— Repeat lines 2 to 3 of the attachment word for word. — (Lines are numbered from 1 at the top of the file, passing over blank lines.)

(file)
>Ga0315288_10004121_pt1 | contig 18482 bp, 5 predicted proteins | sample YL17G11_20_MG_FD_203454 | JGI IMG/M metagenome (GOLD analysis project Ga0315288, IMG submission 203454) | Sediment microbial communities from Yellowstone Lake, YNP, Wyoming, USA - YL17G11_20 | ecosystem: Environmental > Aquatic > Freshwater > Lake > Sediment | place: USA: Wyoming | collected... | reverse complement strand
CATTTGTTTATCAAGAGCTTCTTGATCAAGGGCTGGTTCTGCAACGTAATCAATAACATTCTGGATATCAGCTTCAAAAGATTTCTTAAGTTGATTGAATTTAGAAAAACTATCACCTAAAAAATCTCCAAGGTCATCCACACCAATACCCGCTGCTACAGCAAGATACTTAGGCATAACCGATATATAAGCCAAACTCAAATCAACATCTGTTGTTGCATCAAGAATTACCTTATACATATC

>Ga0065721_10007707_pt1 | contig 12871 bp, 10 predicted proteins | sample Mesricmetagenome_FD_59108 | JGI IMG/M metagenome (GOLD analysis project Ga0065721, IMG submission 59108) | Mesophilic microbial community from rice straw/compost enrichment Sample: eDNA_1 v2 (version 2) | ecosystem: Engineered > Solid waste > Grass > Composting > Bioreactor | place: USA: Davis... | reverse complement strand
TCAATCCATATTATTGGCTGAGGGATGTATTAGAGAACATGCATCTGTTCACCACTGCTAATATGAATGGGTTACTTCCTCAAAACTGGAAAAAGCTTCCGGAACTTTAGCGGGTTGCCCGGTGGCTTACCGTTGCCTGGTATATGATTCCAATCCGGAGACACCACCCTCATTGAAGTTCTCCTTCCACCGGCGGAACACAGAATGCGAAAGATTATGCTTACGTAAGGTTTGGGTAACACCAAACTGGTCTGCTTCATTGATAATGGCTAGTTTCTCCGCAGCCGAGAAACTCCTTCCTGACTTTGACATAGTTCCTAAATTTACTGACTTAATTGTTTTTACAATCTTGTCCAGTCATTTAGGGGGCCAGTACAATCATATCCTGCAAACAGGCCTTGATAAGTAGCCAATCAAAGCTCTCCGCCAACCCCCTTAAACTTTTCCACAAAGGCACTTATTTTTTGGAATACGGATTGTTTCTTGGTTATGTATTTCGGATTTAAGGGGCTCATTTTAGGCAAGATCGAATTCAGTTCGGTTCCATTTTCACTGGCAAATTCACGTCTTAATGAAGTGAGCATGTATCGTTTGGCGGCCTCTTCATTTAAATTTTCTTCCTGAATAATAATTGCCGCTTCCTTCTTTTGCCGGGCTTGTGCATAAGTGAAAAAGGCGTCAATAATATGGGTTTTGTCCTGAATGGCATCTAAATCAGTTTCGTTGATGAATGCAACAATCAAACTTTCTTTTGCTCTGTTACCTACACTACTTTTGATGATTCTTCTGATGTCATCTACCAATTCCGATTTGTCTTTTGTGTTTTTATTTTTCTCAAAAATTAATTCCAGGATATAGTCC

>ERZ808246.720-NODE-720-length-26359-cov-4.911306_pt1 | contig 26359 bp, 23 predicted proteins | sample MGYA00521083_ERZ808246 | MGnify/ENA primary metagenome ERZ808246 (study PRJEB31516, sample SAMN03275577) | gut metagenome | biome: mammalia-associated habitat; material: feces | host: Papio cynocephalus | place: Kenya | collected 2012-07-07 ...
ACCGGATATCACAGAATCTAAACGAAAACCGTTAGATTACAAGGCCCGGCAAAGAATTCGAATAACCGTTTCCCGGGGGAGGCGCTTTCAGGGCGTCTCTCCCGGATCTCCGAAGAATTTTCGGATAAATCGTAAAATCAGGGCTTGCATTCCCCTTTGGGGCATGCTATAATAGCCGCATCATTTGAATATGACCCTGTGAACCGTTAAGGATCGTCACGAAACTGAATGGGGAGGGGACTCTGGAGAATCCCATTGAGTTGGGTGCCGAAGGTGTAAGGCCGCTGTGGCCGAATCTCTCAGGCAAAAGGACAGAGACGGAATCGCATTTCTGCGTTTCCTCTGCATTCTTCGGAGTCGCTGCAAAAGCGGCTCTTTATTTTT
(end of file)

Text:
CATTTGTTTATCAAGAGCTTCTTGATCAAGGGCTGGTTCTGCAACGTAATCAATAACATTCTGGATATCAGCTTCAAAAGATTTCTTAAGTTGATTGAATTTAGAAAAACTATCACCTAAAAAATCTCCAAGGTCATCCACACCAATACCCGCTGCTACAGCAAGATACTTAGGCATAACCGATATATAAGCCAAACTCAAATCAACATCTGTTGTTGCATCAAGAATTACCTTATACATATC

>Ga0065721_10007707_pt1 | contig 12871 bp, 10 predicted proteins | sample Mesricmetagenome_FD_59108 | JGI IMG/M metagenome (GOLD analysis project Ga0065721, IMG submission 59108) | Mesophilic microbial community from rice straw/compost enrichment Sample: eDNA_1 v2 (version 2) | ecosystem: Engineered > Solid waste > Grass > Composting > Bioreactor | place: USA: Davis... | reverse complement strand